Sonoma county was dotted with these imaginary little towns, mainly around the Russian River and north of Santa Rosa (outside of Cloverdale there was supposedly Cloverdale Heights, Cloverdale Terrace and Orange City, for example). Very few owners built on their property and almost all stopped paying taxes, letting it default back to the county. But a few years ago a tweak to state law allowed developers to invoke those old deeds as a means to bypass all modern rules and regulations – a crazy story explored here earlier in “NIGHT OF THE LIVING DEED.” This is the prequel to those events, explaining how the scam began.

Newspapers in the 1910s were virtually homestudy courses in land fraud, with hucksters selling Florida swampland as lakefront property and Montana scrub desert as homesites with exceptionally swell drainage. Much in the news was a particular swindle where conmen made today’s equivalent of $2.25 million/year before they were busted in 1909, selling lots in Boise City, Oklahoma, “the garden spot of the southwest,” promising no home was more than four blocks from the courthouse. “King Corn and King Cotton grow side by side” they boasted in mailers with photos of happy farmers. In truth, the newspapers later said it was an arid “No Man’s Land” and the men didn’t even own the property outright. Over 250 victims came forward to testify against them before they were sentenced to a couple of years in federal prison for mail fraud. The moral of the story, as viewed by other crooked “land sharks:” Better not to document the scam in printed mailers and to rip-off the suckers in person.

Summerland was the most (in)famous and probably the first of the Sonoma County scams, located in the high hills above Guerneville off of Old Cazadero Road (see map). Its origins are murky and might originally have been intended as a legit summer resort, like Rio Nido, Camp Vacation and many others where you could rent a tent-cabin for a week or buy a small parcel and build a bungalow to stay the whole season. The Summerland lots were platted out in 1910 – the year the Russian River resort scene exploded in popularity – and small ads for Summerland appeared in the “Summer Resort” section of Bay Area newspapers over the next several years. No amenities were ever specified except for “sanitary conditions,” which presumably meant outhouses and maybe a well with a handpump.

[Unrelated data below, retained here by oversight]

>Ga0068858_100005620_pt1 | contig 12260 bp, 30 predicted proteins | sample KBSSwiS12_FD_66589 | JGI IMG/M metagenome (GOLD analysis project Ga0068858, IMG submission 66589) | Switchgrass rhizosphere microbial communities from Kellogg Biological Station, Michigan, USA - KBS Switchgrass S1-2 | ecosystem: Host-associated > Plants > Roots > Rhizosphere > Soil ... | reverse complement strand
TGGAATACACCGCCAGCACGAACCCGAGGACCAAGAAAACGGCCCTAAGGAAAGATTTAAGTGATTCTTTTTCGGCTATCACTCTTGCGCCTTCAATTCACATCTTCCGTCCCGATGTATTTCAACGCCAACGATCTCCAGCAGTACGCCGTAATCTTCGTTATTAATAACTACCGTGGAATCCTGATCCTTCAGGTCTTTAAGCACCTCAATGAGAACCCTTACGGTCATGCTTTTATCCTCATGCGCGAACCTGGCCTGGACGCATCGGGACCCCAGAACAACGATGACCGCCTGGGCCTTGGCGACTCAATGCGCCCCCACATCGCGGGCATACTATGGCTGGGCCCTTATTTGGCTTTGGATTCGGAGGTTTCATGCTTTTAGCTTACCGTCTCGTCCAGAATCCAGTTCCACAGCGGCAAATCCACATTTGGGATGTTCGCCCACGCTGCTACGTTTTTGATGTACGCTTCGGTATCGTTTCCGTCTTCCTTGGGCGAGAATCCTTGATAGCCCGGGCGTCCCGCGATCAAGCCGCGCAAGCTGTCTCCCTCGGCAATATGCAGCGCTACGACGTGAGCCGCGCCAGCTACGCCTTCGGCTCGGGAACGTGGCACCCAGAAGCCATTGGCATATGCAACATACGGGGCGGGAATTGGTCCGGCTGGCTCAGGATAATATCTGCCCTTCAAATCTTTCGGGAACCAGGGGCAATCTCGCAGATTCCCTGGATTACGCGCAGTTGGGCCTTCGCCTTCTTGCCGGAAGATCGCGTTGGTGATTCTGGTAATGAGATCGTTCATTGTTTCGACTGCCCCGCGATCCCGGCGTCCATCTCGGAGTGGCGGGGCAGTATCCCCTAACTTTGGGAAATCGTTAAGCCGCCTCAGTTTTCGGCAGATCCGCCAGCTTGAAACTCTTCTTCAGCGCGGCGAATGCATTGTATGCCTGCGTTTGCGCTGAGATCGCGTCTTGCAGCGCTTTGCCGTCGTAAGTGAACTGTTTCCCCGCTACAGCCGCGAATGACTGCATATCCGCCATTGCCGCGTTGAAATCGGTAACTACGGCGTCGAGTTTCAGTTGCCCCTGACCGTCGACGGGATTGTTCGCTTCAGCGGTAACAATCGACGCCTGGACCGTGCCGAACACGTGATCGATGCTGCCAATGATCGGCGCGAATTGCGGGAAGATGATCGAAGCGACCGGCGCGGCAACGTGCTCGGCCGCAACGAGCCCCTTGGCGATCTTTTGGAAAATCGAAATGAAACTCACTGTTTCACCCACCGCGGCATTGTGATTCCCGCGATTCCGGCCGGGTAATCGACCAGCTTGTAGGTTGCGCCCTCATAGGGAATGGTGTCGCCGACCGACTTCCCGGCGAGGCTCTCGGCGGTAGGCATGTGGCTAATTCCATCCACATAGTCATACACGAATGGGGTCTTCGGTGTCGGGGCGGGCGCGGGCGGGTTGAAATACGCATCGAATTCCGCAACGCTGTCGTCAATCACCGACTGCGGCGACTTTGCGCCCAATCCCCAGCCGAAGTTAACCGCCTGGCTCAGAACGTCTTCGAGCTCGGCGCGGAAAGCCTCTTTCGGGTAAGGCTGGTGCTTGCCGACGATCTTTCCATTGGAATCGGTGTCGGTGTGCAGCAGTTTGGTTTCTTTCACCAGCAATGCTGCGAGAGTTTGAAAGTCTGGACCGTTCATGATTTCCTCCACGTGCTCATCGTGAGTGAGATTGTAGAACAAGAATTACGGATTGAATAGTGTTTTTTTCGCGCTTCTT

There was actually more than one Summerland: Summerland Park, Summerland Villa, Summerland Addition #2 and maybe more. Before it was over there would be thousands of lots sold, which would have given the Cazadero area the largest population north of the San Francisco – had anyone lived there.

Behind the deals were three speculators (for reference, they were: the Enright Brothers, banker I. J. Truman and the Guerneville Land Company, all based in San Francisco). We don’t know if any of them were directing the scams, but a man who worked for some/all of them as the representative for Summerland certainly started the ball rolling.

Robert Romer, a former stockbroker who was kicked out of the San Francisco Stock Exchange in 1907, was contacted by the Healdsburg Enterprise about the unusual lottery being held at the M & M movie theater in town. Romer said each night there was a drawing for a “free” lot – although the lucky ticket holder still had to pay the $6.50 county recording fee of course. He explained the goal was word-of-mouth advertising; the winners would be so enthusiastic they would tell all their friends to buy lots nearby at the regular price of $25.00, and they would tell their friends, and so on.